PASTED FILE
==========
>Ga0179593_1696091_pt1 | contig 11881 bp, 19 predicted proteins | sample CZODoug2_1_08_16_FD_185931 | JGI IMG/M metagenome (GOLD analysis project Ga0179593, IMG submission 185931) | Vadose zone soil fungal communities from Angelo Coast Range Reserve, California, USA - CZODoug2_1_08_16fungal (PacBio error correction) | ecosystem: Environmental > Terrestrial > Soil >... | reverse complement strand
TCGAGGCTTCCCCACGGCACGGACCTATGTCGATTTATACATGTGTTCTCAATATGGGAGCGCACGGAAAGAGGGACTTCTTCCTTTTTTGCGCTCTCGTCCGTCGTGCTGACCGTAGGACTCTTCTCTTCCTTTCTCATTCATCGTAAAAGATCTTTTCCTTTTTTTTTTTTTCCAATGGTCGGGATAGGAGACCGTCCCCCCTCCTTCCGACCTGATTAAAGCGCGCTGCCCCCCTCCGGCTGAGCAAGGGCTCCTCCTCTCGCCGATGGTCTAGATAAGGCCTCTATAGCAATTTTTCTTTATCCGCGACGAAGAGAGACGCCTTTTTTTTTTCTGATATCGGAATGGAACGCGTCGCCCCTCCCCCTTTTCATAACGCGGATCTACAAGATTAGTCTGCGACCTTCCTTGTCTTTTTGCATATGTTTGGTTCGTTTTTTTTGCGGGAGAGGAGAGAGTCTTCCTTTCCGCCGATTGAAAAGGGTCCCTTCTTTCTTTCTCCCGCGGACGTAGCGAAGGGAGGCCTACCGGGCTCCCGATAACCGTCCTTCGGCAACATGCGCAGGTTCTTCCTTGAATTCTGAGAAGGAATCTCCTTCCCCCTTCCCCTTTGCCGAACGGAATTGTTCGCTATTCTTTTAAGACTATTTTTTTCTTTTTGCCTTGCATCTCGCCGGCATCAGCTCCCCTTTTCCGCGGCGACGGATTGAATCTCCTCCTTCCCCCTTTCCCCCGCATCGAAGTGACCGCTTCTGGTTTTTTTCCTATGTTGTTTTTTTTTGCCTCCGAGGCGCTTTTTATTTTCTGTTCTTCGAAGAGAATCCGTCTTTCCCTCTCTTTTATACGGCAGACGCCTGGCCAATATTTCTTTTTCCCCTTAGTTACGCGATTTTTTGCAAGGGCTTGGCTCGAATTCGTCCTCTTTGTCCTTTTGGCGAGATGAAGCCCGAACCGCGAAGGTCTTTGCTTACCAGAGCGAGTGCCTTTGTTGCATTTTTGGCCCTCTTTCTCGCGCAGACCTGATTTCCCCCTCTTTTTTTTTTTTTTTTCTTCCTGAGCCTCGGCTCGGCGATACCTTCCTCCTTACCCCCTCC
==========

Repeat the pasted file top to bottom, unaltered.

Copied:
>Ga0179593_1696091_pt1 | contig 11881 bp, 19 predicted proteins | sample CZODoug2_1_08_16_FD_185931 | JGI IMG/M metagenome (GOLD analysis project Ga0179593, IMG submission 185931) | Vadose zone soil fungal communities from Angelo Coast Range Reserve, California, USA - CZODoug2_1_08_16fungal (PacBio error correction) | ecosystem: Environmental > Terrestrial > Soil >... | reverse complement strand
TCGAGGCTTCCCCACGGCACGGACCTATGTCGATTTATACATGTGTTCTCAATATGGGAGCGCACGGAAAGAGGGACTTCTTCCTTTTTTGCGCTCTCGTCCGTCGTGCTGACCGTAGGACTCTTCTCTTCCTTTCTCATTCATCGTAAAAGATCTTTTCCTTTTTTTTTTTTTCCAATGGTCGGGATAGGAGACCGTCCCCCCTCCTTCCGACCTGATTAAAGCGCGCTGCCCCCCTCCGGCTGAGCAAGGGCTCCTCCTCTCGCCGATGGTCTAGATAAGGCCTCTATAGCAATTTTTCTTTATCCGCGACGAAGAGAGACGCCTTTTTTTTTTCTGATATCGGAATGGAACGCGTCGCCCCTCCCCCTTTTCATAACGCGGATCTACAAGATTAGTCTGCGACCTTCCTTGTCTTTTTGCATATGTTTGGTTCGTTTTTTTTGCGGGAGAGGAGAGAGTCTTCCTTTCCGCCGATTGAAAAGGGTCCCTTCTTTCTTTCTCCCGCGGACGTAGCGAAGGGAGGCCTACCGGGCTCCCGATAACCGTCCTTCGGCAACATGCGCAGGTTCTTCCTTGAATTCTGAGAAGGAATCTCCTTCCCCCTTCCCCTTTGCCGAACGGAATTGTTCGCTATTCTTTTAAGACTATTTTTTTCTTTTTGCCTTGCATCTCGCCGGCATCAGCTCCCCTTTTCCGCGGCGACGGATTGAATCTCCTCCTTCCCCCTTTCCCCCGCATCGAAGTGACCGCTTCTGGTTTTTTTCCTATGTTGTTTTTTTTTGCCTCCGAGGCGCTTTTTATTTTCTGTTCTTCGAAGAGAATCCGTCTTTCCCTCTCTTTTATACGGCAGACGCCTGGCCAATATTTCTTTTTCCCCTTAGTTACGCGATTTTTTGCAAGGGCTTGGCTCGAATTCGTCCTCTTTGTCCTTTTGGCGAGATGAAGCCCGAACCGCGAAGGTCTTTGCTTACCAGAGCGAGTGCCTTTGTTGCATTTTTGGCCCTCTTTCTCGCGCAGACCTGATTTCCCCCTCTTTTTTTTTTTTTTTTCTTCCTGAGCCTCGGCTCGGCGATACCTTCCTCCTTACCCCCTCC